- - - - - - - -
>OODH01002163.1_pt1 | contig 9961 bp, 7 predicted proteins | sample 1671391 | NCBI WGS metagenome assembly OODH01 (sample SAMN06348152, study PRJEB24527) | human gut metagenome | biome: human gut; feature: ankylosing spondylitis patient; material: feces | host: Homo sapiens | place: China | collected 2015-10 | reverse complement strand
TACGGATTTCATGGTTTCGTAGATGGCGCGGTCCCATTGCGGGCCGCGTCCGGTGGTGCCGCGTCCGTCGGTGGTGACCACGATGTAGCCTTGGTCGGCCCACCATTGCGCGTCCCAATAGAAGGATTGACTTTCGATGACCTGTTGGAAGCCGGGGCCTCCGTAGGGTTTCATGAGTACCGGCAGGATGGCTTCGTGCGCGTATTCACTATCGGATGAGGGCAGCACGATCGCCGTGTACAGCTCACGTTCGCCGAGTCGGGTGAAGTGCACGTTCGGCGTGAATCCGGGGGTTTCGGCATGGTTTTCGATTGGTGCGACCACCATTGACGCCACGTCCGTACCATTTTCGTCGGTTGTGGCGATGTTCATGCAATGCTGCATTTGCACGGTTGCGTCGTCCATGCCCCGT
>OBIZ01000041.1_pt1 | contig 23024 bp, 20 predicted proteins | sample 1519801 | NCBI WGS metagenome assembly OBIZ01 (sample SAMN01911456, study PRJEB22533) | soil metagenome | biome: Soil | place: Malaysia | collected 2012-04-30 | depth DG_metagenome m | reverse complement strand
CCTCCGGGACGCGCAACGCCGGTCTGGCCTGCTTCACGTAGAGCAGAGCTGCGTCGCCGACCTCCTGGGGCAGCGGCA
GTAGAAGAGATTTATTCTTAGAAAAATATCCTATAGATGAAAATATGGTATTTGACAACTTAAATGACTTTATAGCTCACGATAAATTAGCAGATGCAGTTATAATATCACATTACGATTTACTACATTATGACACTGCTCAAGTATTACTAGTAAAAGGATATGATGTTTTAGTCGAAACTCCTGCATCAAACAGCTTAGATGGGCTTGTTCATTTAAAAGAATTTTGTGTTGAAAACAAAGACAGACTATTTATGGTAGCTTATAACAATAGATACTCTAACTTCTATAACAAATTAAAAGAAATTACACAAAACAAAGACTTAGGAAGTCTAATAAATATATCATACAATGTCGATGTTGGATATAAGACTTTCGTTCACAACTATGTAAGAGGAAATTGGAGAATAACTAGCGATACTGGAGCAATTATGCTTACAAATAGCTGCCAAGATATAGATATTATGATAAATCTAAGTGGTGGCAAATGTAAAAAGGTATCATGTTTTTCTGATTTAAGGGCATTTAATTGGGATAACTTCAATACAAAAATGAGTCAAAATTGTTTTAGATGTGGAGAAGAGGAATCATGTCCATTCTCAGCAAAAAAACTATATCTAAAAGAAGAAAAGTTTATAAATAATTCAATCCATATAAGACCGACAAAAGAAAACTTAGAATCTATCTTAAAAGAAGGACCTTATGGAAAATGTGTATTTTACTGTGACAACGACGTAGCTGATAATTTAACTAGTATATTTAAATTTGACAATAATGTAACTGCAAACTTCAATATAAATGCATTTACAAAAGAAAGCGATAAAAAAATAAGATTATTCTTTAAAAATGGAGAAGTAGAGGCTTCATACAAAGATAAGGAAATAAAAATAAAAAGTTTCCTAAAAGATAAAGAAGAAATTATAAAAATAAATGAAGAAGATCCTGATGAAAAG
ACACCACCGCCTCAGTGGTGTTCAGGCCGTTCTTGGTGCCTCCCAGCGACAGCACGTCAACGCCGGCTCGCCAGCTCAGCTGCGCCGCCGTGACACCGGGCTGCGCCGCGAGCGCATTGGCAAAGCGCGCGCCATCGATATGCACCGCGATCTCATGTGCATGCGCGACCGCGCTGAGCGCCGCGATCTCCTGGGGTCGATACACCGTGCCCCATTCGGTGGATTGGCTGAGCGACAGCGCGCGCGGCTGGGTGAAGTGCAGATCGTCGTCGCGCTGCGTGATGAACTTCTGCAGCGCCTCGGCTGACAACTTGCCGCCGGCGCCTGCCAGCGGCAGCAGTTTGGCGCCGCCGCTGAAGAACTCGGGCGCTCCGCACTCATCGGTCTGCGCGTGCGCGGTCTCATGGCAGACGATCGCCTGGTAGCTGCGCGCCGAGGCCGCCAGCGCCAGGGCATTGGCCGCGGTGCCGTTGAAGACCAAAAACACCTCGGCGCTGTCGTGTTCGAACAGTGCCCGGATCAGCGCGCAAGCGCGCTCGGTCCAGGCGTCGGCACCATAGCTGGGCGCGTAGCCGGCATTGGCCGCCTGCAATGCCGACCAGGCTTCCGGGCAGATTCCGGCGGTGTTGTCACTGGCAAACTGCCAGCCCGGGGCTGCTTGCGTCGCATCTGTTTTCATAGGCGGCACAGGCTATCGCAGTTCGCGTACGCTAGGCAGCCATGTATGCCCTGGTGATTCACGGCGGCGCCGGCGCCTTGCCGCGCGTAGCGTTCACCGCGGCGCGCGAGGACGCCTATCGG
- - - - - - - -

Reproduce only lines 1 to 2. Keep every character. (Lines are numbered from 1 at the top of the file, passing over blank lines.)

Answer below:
>OODH01002163.1_pt1 | contig 9961 bp, 7 predicted proteins | sample 1671391 | NCBI WGS metagenome assembly OODH01 (sample SAMN06348152, study PRJEB24527) | human gut metagenome | biome: human gut; feature: ankylosing spondylitis patient; material: feces | host: Homo sapiens | place: China | collected 2015-10 | reverse complement strand
TACGGATTTCATGGTTTCGTAGATGGCGCGGTCCCATTGCGGGCCGCGTCCGGTGGTGCCGCGTCCGTCGGTGGTGACCACGATGTAGCCTTGGTCGGCCCACCATTGCGCGTCCCAATAGAAGGATTGACTTTCGATGACCTGTTGGAAGCCGGGGCCTCCGTAGGGTTTCATGAGTACCGGCAGGATGGCTTCGTGCGCGTATTCACTATCGGATGAGGGCAGCACGATCGCCGTGTACAGCTCACGTTCGCCGAGTCGGGTGAAGTGCACGTTCGGCGTGAATCCGGGGGTTTCGGCATGGTTTTCGATTGGTGCGACCACCATTGACGCCACGTCCGTACCATTTTCGTCGGTTGTGGCGATGTTCATGCAATGCTGCATTTGCACGGTTGCGTCGTCCATGCCCCGT